I want to visually compare the 10-fold cross-validation results of two models. (Note that the data are paired, as both models are fit to the same folds and tested against the same held out fold on each iteration.) First, I though I would use box plots to compare the models, but I think 10 samples for each box plot is too few, isn't it? Another alternative would be to draw means side by side and standard error bars.

What is the best way to compare the 10-fold cross-validation results of two models?


1 Answer 1


You're right: Boxplots are a good way to show data, but when there are few data it is recommended to just plot the actual data themselves. Further, you are most interested in showing the relationship within the pairings (probably the difference, but possibly their ratio, etc.), not the raw data, although they could be plotted in the background. For a small number of single values, the standard recommendation is to use a dot plot.

Below I quickly create some fake data and show a dot plot (using R):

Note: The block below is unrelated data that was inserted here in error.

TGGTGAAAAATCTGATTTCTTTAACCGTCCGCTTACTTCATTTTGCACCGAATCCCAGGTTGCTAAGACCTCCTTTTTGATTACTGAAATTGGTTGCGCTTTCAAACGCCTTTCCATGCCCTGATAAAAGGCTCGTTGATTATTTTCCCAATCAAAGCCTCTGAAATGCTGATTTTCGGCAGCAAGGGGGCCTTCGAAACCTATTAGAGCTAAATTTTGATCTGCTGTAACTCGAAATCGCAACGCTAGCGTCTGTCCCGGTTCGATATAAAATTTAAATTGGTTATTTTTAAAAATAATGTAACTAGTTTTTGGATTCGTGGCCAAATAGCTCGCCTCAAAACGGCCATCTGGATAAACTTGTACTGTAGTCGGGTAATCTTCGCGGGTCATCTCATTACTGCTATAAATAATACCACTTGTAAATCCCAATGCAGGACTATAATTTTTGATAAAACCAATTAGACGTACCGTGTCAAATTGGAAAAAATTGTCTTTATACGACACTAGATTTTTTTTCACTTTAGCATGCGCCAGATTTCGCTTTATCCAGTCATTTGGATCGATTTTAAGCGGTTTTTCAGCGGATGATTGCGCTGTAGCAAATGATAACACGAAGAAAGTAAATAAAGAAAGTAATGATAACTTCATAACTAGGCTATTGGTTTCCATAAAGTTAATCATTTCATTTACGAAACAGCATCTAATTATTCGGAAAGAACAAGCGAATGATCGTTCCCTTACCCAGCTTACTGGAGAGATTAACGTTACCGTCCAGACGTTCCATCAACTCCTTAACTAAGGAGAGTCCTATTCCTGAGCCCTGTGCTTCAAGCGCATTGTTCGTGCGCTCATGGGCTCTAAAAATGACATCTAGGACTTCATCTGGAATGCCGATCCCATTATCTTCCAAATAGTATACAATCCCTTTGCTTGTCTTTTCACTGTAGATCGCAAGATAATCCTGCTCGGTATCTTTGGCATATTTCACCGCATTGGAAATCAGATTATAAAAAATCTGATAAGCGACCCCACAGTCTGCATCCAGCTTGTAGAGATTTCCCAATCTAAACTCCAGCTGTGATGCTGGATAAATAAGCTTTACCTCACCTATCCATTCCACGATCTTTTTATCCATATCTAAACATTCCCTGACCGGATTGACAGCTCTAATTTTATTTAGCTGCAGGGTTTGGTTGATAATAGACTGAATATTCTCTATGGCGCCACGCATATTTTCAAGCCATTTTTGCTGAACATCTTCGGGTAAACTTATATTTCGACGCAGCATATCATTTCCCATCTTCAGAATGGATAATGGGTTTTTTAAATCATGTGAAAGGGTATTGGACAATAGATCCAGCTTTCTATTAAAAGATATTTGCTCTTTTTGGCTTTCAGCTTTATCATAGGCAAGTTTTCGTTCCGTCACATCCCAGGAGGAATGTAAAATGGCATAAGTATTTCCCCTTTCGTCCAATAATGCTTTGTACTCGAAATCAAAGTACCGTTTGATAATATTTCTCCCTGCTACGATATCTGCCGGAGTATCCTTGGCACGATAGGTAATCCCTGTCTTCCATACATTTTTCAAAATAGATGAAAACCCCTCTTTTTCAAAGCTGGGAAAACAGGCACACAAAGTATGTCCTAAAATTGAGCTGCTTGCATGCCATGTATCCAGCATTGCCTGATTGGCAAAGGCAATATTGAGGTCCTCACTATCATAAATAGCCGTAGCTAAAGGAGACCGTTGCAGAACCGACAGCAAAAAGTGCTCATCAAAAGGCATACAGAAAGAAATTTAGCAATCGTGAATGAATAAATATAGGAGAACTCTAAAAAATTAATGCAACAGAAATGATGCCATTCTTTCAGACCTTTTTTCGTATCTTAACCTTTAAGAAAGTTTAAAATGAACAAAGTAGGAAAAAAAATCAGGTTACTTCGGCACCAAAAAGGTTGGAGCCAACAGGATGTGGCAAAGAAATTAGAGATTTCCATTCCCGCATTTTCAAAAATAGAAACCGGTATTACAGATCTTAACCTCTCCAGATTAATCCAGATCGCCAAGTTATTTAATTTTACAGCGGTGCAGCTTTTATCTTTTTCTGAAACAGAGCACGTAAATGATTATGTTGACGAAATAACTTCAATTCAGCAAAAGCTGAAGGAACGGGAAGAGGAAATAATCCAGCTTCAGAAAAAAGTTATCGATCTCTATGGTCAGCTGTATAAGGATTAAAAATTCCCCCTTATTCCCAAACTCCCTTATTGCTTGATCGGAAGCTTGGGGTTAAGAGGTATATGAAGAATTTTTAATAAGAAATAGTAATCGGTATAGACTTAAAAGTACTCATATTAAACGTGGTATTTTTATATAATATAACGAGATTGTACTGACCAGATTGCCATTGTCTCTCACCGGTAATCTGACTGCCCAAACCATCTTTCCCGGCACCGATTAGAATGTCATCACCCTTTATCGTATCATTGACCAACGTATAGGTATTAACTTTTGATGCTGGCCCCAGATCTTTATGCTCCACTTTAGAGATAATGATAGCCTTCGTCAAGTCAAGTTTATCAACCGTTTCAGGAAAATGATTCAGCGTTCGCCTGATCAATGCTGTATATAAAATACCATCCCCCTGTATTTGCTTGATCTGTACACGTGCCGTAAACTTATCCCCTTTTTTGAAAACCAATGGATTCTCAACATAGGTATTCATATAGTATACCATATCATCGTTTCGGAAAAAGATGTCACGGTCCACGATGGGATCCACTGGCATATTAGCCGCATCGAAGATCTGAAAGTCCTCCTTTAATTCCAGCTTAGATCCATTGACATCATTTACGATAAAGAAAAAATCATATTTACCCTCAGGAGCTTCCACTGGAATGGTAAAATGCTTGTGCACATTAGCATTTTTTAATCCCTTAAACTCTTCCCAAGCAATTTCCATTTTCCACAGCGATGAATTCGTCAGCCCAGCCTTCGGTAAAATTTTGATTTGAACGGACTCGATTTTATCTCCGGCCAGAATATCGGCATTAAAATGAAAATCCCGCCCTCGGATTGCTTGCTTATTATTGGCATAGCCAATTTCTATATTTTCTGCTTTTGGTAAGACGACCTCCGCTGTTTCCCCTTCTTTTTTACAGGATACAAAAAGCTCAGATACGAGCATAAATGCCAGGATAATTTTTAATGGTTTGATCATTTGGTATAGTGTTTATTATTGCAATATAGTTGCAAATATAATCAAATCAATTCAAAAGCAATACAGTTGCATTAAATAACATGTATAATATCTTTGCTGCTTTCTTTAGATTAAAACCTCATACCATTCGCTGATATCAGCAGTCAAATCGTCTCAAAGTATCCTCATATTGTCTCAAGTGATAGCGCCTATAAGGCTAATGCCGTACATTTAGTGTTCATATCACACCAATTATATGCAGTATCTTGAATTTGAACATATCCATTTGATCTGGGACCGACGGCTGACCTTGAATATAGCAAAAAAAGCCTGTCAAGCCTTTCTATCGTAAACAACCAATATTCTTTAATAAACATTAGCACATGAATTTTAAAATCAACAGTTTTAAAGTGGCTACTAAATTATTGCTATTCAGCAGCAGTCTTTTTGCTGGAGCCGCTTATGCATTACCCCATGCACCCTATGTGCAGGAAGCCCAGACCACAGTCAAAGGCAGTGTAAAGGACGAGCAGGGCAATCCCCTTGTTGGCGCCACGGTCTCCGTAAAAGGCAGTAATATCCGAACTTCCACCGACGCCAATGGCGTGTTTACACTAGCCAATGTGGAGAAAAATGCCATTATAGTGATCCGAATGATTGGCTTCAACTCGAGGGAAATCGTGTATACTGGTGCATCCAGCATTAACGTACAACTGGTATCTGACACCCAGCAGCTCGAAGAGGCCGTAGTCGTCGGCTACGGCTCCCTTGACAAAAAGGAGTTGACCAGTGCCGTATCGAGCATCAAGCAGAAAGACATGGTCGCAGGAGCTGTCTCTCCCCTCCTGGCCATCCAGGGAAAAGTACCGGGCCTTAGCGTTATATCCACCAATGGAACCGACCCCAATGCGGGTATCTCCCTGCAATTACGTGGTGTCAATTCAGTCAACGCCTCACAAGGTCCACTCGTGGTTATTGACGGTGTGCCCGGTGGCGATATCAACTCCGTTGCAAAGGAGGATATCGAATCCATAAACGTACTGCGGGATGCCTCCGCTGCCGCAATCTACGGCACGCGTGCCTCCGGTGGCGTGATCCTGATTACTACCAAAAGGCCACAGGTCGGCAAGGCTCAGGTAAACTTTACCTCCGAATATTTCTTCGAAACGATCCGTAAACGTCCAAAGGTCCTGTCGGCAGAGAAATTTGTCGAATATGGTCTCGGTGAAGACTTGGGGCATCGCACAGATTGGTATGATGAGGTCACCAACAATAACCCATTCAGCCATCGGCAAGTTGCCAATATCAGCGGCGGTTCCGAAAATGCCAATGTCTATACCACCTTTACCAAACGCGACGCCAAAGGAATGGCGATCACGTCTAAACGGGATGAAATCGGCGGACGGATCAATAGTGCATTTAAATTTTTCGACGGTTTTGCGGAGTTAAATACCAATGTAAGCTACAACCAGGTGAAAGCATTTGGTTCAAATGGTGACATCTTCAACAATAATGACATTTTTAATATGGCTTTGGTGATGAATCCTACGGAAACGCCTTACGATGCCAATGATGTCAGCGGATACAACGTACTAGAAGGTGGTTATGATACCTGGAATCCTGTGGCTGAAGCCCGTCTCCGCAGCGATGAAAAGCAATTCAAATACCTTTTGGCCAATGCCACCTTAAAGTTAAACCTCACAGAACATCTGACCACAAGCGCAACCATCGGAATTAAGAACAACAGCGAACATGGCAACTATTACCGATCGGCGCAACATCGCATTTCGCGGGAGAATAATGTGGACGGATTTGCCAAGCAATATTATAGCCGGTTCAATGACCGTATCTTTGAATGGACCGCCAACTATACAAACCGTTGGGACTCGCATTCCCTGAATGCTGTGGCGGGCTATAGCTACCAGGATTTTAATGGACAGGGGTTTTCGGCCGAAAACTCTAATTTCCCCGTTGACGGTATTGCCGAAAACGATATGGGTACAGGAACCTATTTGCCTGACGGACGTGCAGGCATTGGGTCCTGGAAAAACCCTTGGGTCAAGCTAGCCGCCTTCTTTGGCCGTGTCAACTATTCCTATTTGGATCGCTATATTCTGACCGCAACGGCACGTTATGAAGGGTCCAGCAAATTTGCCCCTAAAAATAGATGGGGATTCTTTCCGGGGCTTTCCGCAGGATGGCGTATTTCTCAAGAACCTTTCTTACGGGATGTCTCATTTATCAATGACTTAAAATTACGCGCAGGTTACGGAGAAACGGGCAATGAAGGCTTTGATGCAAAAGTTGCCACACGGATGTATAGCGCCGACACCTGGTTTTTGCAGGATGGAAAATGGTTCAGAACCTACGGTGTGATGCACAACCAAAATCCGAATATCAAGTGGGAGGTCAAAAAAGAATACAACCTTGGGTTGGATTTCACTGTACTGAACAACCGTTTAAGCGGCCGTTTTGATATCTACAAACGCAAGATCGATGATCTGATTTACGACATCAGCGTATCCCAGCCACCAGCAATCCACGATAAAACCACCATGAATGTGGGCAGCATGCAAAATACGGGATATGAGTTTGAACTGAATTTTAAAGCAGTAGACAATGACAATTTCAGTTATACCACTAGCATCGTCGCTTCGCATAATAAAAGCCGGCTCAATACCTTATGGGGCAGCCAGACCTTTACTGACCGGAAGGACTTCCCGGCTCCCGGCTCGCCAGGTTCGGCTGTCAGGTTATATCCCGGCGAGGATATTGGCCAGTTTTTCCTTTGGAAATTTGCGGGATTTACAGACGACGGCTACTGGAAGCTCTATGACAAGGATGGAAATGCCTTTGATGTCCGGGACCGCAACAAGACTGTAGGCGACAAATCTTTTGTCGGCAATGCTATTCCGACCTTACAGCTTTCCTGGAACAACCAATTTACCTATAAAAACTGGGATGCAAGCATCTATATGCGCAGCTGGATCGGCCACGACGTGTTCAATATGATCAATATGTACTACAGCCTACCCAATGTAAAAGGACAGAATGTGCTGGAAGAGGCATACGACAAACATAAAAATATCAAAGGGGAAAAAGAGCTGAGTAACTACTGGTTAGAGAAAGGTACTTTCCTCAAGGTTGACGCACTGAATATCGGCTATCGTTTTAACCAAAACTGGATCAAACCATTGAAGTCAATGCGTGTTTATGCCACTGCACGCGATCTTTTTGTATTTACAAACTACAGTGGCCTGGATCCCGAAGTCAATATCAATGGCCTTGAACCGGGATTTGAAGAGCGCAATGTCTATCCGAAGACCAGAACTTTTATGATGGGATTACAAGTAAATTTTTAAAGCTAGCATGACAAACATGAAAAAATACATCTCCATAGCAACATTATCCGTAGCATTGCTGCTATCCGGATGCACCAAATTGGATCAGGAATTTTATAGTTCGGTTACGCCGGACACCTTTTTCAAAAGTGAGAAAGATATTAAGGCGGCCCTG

set.seed(6534)  # this makes the example exactly reproducible 
m1   = rbeta(10, 8, 2)
m2   = rbeta(10, 7, 3)
difs = m1 - m2
  dotchart(difs, labels=paste("iteration",1:10), xlab="difference (m1 - m2)")
  abline(v=0, col="gray")

enter image description here

Of course, what is the 'right' plot depends on what you want to show. Above, I'm assuming you are looking at which model might be better. It would be a lot less common, but it is thinkable that someone might want to show how different models are nonetheless similar. In that case, a Bland-Altman plot (Tukey mean-difference plot) can be used to assess agreement. An example is shown below. It's hard to say too much, but you see smaller (and possibly negative) differences when the mean is higher. That's presumably because you are against the upper bound.

bland.altman.plot(m1, m2)

enter image description here


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